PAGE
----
Before continuing, make sure you have the following requirements in order to follow along with the examples in this tutorial.

Upgrading to PowerShell 7: A Step-by-Step Guide

  • This post utilizes Windows 10 and Ubuntu 20.04 LTS, although PowerShell will function on any OS that supports it.

Ready? Let’s get started managing some processes!

Processes that are now running are shown.

Get-Process is a command that handles local processes. The PowerShell Get-Process cmdlet is used in this first example. This command gives a list of all currently active processes.

Get-Process delivers a snapshot of a system’s running processes at a certain moment in time. Windows Task Manager and Linux’s top command may both be used to view real-time process information.

To get started, execute Get-Process from your PowerShell terminal. Get-Process delivers the information about the currently running process, as seen below. For both Windows and Linux, the output format is the same.

To show local processes on Windows, use the Get-Process cmdlet.To show local processes on Windows, use the Get-Process cmdlet.

Get-Process is aliased by the commands gps and ps by default. The ps command clashes with a built-in Linux command since PowerShell 7 is cross-platform. As a result, only the gps alias will operate on Linux, not ps.

It’s possible that the significance of Get-Process output isn’t immediately evident. The Get-Process default properties are detailed in further detail below.

  • NPM(K) – The amount of non-paged memory that a process is utilizing, as indicated by the (K) notation, in kilobytes.
  • PM(M) — The amount of pageable memory in megabytes that a process is utilizing, as denoted by the (M) notation.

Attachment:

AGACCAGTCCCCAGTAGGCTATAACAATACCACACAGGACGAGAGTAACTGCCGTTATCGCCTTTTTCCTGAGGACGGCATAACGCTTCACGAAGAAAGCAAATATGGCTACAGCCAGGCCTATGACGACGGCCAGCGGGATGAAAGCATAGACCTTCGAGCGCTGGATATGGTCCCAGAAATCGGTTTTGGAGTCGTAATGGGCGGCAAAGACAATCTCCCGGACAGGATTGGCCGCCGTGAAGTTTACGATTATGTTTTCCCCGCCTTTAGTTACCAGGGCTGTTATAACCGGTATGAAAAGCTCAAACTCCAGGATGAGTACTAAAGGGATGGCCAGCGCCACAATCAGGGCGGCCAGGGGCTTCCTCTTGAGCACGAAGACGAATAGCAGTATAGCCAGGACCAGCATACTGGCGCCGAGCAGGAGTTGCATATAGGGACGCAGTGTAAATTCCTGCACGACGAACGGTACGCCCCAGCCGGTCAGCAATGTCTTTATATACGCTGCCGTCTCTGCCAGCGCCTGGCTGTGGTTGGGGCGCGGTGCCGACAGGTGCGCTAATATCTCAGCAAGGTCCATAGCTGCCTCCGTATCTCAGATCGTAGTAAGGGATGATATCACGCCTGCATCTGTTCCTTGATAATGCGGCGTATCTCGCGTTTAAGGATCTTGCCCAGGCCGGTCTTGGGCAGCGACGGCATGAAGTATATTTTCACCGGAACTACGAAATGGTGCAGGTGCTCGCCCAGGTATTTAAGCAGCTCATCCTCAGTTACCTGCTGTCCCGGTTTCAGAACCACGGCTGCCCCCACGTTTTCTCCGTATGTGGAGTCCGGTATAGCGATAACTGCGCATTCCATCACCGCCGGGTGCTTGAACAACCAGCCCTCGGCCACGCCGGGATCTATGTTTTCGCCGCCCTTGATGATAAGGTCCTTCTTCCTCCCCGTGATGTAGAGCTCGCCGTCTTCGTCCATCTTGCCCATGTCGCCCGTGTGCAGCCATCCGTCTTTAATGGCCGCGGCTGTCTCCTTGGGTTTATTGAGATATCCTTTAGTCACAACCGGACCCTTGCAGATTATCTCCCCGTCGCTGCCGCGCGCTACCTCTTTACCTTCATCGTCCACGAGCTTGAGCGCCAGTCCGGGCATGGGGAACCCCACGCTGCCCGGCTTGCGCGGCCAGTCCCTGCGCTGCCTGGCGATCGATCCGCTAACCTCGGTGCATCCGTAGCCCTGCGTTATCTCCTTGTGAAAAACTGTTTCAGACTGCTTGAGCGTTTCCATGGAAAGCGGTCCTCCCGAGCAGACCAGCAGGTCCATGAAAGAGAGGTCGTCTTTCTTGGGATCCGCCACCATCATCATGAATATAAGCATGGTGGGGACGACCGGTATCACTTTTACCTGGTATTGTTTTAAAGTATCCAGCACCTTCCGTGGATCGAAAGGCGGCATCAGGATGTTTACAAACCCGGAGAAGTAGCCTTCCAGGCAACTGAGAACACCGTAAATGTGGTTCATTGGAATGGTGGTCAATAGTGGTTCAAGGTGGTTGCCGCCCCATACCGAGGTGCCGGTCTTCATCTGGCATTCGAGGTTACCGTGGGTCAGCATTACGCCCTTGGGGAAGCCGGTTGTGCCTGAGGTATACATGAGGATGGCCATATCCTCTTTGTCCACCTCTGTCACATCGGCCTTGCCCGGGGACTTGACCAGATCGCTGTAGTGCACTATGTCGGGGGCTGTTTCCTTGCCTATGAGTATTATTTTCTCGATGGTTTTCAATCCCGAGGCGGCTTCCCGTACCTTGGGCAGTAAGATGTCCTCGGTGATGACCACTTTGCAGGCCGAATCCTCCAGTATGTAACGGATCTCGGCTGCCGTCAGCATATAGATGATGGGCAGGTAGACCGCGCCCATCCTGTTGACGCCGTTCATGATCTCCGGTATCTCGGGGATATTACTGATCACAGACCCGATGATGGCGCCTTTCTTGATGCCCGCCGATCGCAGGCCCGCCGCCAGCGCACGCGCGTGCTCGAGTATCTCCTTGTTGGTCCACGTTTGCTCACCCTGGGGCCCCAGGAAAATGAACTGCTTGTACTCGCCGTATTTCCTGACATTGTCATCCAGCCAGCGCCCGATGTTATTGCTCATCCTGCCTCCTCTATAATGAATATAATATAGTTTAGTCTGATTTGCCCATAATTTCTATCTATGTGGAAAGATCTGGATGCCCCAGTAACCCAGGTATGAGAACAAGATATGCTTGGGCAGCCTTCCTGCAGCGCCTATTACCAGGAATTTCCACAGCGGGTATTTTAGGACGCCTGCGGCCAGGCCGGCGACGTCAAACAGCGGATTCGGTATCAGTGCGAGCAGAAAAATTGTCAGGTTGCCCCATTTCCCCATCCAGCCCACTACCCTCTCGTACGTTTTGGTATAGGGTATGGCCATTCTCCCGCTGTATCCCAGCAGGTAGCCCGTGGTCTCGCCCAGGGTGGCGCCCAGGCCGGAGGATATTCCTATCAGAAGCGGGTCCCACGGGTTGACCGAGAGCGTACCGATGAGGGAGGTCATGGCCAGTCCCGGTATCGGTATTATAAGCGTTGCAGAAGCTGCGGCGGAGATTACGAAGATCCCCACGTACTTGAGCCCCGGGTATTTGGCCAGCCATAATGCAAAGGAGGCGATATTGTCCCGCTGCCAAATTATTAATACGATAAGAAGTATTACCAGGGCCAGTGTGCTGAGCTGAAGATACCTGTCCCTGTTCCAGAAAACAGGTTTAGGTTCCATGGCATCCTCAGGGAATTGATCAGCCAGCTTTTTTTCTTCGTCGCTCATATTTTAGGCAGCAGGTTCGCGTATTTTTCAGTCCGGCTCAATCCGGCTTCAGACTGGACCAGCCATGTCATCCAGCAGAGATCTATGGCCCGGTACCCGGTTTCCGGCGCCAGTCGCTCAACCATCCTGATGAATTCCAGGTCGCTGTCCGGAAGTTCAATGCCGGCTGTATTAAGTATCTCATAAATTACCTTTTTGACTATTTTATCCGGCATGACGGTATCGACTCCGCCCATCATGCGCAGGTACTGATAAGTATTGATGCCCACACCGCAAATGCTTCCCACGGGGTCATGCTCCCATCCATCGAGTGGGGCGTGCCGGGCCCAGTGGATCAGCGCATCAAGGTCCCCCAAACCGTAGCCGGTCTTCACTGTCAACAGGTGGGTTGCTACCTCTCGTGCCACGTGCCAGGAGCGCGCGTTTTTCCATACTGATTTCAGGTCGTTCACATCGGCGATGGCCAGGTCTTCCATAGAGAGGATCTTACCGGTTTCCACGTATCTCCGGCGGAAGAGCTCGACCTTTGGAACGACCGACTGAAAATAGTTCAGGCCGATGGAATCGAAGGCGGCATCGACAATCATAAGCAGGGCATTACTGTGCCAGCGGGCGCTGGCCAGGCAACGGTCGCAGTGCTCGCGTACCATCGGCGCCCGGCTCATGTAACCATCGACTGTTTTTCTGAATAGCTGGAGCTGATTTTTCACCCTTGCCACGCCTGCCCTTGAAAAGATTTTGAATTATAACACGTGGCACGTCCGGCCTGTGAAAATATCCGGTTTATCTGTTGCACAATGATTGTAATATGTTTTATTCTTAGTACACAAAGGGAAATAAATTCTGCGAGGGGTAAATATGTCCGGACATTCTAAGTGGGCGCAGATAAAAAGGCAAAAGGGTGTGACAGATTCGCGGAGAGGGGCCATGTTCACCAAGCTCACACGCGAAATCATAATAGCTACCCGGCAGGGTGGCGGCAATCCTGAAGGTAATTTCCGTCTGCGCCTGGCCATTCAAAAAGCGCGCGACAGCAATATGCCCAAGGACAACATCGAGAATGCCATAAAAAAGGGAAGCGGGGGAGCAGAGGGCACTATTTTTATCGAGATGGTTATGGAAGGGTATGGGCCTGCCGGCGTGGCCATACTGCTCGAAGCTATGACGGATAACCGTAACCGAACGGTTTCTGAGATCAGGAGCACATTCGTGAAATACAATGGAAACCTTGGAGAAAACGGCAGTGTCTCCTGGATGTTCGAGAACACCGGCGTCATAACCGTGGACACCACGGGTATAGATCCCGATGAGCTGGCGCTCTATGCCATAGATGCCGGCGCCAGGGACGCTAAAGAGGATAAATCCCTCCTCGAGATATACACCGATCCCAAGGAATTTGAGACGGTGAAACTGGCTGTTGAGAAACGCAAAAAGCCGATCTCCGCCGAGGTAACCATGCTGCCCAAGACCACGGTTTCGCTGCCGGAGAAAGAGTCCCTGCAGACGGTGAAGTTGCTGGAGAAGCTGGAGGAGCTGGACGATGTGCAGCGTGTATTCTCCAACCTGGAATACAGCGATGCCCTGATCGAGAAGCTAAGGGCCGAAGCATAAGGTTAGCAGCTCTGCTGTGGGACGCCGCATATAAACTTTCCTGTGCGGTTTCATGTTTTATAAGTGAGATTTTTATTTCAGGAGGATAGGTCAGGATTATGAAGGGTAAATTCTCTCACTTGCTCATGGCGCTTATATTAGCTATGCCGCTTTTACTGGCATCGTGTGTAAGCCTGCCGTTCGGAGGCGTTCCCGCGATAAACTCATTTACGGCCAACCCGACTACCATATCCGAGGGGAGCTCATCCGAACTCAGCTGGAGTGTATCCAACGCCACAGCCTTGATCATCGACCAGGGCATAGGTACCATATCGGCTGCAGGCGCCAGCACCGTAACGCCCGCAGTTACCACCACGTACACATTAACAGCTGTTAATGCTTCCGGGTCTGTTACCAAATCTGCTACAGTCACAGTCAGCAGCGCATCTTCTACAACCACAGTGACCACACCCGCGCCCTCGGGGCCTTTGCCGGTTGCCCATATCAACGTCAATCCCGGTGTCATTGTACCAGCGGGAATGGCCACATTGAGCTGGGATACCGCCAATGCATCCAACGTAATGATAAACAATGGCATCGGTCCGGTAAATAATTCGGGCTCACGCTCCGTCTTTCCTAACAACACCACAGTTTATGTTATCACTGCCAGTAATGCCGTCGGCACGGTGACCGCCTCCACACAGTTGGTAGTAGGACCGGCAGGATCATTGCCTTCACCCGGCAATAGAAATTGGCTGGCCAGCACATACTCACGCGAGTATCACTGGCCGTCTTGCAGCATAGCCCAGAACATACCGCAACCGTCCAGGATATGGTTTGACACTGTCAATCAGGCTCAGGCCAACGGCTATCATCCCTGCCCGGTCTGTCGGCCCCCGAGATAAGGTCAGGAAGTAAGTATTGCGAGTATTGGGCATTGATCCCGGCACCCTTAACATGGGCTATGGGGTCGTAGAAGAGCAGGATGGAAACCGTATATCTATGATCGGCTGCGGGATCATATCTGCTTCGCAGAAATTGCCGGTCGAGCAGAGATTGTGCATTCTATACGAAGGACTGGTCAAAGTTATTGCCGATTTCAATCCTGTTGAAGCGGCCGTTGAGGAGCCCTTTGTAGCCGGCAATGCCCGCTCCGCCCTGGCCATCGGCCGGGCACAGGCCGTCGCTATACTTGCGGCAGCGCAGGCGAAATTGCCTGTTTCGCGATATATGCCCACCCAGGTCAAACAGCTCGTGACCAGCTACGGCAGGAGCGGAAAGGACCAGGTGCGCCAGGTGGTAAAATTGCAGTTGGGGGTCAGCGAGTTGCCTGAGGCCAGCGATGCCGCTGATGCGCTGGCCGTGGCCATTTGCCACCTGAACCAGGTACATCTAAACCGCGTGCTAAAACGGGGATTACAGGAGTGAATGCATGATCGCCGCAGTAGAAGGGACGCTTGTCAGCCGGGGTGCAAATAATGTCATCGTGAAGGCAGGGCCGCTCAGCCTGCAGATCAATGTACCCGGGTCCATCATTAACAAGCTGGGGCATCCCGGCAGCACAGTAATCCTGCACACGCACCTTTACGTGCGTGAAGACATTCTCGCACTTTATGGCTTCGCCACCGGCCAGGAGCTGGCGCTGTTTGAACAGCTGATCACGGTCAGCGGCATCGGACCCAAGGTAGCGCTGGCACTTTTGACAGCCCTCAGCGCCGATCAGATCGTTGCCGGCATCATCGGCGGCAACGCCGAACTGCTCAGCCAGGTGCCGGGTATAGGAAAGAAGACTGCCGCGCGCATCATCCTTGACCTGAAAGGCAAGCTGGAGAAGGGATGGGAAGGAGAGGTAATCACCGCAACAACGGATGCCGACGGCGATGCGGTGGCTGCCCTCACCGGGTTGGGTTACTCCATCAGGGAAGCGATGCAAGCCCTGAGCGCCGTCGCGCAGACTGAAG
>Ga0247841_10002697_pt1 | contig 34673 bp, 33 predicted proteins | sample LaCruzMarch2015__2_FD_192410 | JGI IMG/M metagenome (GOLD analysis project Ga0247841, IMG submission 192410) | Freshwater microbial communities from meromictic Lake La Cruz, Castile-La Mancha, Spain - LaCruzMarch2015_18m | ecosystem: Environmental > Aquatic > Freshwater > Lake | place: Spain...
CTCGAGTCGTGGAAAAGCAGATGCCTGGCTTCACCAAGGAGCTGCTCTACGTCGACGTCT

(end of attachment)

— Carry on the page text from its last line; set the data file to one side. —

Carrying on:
• WS(M) — The size of the process’s working set, expressed in megabytes. The working set is made up of the pages of memory that the process has recently referred to.
  • VM(M) – The amount of virtual memory in megabytes that the process is consuming. On-disk paging file storage is included.
  • CPU(S) — The total amount of processor time required by the process across all processes, in seconds.
  • Id – The process’s process ID (PID).
  • The running process’s Session Identifier is SI. Session 0 denotes that the process is open to all users, whereas Session 1 denotes that the process is only available to the first signed in user, and so on.
  • ProcessName — The executing process’s name.

Use the Get-Process | Get-Member -MemberType ‘AliasProperty’ command to get a list of property aliases that are mapped to full property names.

Another excellent example may be seen here. It utilizes the process’s ID (

Are you looking to use the PowerShell Get-Process cmdlet to list a system’s ongoing processes? You may use Get-Process to retrieve the process owner, process ID, and even the process’s location on disk.